The Dark Side of Being a Test Automation Engineer

Last Updated: April 2021


  1. Loneliness
  2. Clark Kent’s Underrated Level
  3. Minimal Wage Compensation
  4. Career Growth Easily Capped


Unfortunately, I’m aware that I’m not the only one that felt like this at a given moment in time, and even worse, this is still a reality in a large and undesired amount of organizations.

5 Feelings You’ve Probably Faced as a Test Automation Engineer

NOTE: Read these with a slight touch of sarcasm and not as the plain and brutal truth that we live in — although it might be for some.

1. Blame Magnet

As a Test Automation Engineer, part of your job is to implement automated mechanisms to ensure that your product’s features are working as required at all times, which no one cares about because it’s your job but on the other hand everyone will blame you otherwise.

Every time, 100% of the time, if there’s an issue found in production you’re the one to blame. Because you haven’t tested it enough, because your automation testing isn’t good enough, or simply because you’re just not capable of ensuring the quality of the whole product. And the list goes on.

2. Loneliness

Being left aside on meetings, product decisions, and implementation discussions is also part of a tester’s day.

3. Clark Kent’s Underrated Level

Sadly, if you’re a tester you‘re going to be the Clark Kent of your team. Whether you keep your glasses on or you don’t, you’re perceived as someone that’s simply there to automate a bunch of repetitive steps that would otherwise be done manually. And on top of that, because the tests you automated keep failing, you’re the reason that your team is slowing down the development pace.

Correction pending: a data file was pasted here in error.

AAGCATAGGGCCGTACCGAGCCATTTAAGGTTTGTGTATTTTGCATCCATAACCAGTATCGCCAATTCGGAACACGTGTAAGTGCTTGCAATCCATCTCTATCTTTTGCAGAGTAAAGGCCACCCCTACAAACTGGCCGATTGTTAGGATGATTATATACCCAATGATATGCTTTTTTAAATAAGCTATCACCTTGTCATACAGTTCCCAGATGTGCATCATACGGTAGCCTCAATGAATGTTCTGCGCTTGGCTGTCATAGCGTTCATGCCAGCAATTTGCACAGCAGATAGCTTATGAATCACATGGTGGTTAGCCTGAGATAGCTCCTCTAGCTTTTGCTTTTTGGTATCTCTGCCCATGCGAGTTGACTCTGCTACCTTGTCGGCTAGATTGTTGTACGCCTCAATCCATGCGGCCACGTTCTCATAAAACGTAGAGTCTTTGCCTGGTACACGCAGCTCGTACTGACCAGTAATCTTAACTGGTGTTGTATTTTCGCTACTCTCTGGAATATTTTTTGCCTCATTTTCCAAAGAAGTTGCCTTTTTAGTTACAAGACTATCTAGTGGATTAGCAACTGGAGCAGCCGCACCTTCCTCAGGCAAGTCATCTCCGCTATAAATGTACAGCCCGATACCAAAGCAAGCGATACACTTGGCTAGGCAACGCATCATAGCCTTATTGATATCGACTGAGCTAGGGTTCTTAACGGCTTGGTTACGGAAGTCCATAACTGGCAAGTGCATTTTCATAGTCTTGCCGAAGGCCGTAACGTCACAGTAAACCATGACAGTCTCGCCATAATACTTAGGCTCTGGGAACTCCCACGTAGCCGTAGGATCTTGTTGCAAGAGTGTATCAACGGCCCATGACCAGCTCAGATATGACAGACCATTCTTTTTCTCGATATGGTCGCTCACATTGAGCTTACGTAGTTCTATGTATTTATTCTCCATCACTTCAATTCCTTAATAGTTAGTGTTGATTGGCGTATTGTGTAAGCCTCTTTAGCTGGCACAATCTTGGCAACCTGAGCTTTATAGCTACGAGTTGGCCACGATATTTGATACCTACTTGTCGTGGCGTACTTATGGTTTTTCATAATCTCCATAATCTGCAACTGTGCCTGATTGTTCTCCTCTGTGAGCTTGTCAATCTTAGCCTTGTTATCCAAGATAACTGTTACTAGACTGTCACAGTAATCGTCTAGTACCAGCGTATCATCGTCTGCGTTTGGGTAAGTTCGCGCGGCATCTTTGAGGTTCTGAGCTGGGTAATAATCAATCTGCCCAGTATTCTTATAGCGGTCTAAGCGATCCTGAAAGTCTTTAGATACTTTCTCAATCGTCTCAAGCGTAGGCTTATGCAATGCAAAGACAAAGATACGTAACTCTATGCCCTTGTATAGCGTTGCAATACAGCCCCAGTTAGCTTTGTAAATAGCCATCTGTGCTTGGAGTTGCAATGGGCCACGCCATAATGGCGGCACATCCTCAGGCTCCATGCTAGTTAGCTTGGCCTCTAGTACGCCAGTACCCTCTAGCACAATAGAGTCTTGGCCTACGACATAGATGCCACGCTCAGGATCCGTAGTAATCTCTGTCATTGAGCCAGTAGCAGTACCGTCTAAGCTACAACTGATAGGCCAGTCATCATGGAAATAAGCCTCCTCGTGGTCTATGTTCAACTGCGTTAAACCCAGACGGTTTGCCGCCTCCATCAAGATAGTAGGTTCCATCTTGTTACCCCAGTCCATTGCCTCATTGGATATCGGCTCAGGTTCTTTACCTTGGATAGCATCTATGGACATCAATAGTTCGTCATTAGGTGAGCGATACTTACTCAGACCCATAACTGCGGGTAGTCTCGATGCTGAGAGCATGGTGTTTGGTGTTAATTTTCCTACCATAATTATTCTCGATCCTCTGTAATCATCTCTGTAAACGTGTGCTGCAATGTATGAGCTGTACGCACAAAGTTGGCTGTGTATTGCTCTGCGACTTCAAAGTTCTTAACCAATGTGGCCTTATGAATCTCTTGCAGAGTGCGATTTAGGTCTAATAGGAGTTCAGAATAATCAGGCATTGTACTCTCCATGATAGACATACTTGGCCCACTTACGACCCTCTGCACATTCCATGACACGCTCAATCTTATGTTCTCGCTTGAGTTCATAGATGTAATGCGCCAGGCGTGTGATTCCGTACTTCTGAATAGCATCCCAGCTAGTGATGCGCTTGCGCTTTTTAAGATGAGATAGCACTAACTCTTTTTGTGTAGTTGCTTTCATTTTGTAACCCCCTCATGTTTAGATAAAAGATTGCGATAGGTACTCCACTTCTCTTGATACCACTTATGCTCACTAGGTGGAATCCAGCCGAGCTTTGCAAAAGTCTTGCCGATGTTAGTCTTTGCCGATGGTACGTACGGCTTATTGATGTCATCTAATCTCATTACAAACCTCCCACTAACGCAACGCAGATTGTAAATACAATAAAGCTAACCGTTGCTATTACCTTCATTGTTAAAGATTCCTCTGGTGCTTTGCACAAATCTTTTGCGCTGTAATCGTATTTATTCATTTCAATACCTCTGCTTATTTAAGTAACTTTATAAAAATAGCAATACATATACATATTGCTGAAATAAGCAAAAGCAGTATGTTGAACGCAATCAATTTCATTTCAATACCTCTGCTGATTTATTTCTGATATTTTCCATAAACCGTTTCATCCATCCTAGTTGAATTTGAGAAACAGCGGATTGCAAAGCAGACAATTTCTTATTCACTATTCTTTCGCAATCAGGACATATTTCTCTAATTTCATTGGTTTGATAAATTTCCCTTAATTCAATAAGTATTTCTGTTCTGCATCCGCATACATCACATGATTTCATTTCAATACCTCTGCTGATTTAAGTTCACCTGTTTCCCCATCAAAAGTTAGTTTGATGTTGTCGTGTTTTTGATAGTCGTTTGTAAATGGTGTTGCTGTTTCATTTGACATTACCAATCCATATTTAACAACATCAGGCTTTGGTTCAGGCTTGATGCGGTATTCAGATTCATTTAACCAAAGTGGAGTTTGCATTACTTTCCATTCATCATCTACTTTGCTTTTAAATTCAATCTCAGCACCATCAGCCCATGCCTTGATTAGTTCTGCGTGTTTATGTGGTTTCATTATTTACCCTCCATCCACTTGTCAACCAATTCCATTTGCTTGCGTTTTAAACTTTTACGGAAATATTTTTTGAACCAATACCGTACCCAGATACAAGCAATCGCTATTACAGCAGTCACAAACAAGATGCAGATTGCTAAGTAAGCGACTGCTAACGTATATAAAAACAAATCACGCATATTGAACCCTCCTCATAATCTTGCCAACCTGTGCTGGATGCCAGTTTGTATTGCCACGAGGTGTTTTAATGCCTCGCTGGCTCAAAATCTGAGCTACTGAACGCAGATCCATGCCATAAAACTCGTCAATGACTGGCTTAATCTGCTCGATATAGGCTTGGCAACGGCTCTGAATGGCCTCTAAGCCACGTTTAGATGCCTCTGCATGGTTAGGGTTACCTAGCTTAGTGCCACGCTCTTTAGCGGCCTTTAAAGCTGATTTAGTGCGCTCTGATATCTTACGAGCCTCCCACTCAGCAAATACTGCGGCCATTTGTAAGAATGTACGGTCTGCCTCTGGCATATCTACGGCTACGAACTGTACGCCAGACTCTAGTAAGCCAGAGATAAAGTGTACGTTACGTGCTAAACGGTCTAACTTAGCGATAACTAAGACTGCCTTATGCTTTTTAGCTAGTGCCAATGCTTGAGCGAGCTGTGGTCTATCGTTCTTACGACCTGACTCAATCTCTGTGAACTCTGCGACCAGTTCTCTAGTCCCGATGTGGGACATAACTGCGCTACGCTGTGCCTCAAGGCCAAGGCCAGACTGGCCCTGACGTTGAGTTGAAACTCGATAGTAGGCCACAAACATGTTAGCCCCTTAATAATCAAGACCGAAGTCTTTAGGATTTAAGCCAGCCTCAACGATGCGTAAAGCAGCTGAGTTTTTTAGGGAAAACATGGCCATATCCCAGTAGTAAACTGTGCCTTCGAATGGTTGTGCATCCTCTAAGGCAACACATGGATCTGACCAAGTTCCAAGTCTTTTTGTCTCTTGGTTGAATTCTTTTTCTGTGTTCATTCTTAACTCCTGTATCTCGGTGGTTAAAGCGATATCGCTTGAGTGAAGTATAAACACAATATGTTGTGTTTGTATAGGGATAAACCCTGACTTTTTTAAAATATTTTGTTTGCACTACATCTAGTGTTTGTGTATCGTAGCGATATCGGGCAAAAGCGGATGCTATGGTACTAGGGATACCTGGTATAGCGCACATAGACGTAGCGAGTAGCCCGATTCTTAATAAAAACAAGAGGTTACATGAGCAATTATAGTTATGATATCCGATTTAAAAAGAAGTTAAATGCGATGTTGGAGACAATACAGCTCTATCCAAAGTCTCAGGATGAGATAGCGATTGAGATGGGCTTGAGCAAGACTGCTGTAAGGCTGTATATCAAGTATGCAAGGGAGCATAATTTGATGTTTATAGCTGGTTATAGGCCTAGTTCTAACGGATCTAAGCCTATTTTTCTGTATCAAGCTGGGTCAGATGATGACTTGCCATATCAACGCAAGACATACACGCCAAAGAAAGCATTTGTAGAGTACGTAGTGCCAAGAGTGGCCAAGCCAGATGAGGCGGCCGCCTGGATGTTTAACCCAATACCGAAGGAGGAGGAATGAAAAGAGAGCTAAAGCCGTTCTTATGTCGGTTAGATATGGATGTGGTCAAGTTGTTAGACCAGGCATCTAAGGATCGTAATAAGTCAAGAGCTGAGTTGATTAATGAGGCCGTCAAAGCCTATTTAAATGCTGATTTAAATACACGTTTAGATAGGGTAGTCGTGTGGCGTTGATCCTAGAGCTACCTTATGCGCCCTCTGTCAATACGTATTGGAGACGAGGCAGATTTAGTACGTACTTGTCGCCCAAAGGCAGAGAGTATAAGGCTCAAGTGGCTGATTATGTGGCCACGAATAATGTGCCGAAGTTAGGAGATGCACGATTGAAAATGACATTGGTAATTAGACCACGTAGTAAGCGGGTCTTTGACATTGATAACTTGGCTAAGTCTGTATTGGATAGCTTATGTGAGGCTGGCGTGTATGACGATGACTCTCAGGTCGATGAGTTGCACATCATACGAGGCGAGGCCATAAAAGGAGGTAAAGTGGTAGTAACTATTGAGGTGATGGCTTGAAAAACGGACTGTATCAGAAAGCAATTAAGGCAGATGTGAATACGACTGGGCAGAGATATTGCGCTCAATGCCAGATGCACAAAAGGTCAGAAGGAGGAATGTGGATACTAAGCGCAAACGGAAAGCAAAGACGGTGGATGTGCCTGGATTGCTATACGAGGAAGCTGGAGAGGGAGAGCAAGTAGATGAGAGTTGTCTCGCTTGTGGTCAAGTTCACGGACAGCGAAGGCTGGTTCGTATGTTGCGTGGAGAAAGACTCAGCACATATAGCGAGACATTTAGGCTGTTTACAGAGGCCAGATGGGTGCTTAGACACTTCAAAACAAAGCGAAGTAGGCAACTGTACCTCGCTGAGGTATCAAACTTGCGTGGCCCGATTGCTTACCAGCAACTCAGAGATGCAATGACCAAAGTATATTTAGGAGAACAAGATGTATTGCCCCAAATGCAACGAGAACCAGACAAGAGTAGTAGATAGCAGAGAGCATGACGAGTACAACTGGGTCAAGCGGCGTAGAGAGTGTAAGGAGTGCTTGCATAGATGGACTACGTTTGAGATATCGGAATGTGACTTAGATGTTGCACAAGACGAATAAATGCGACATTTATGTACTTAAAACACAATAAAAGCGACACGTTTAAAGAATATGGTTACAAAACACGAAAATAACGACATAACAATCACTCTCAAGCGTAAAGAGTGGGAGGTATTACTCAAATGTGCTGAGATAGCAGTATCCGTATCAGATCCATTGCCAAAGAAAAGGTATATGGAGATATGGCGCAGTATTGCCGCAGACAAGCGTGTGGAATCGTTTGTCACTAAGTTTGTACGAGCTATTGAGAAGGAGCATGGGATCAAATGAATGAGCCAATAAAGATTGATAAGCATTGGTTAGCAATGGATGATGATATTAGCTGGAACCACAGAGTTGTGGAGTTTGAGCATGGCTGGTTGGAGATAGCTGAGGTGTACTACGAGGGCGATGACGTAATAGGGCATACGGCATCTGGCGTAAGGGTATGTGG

Metaphorically speaking, for your organization, you’re a dispensable Clark Kent type of tester that’s there because the industry requires so. And, even if you take your glasses off you’ll be seen as a disruptive and unwelcoming negative force because “We’ve always done this way and we’re not going to change it”.

4. “Thank you for the millions of dollars, here’s your minimal wage compensation”

You’ll spend most days of your life ensuring that every feature is working as expected to allow your organization to continuously capitalize on its products. Yet as a test automation engineer, on average, you are paid way less than a developer or product owner.

5. Career Growth Easily Capped

Companies love managers, and if you’re not one (eg. a test manager) you’re just a cog in the wheel that’s, again, replaceable. Therefore, you’ve to be promoted to a management position as soon as possible. Make it your life goal. You’ll probably live unfulfilled, but that doesn’t matter because your career path will only know one way — up.


Friendly advice, don’t panic. Firstly, try to figure out if there’s something you can do that can change the situation you’re in, and for that, you can start by asking for honest and truthful feedback from your closest peers — if you have none, make your own conclusions. Secondly, simply move on. There’s a world full of opportunities and organizations that will value your sweat and tears.

Just remember that opportunities don’t simply show up at your door. Create your own opportunities by being the best version of yourself — work hard, stay humble.

Do these feelings seem familiar to you? Have you faced or are you facing different ones? Feel free to reach out or share in the comments.

Thank you so much for reading, see you in the next article!

For more articles like this one, you can follow me on medium and Twitter. We can also have a chat on LinkedIn or share some code on GitHub 🤓

Hey, my name is Sérgio and I’m a Test Automation Engineer by trade. Here you’ll find short and straight to the point articles related to my craft.

Get the Medium app

A button that says 'Download on the App Store', and if clicked it will lead you to the iOS App store
A button that says 'Get it on, Google Play', and if clicked it will lead you to the Google Play store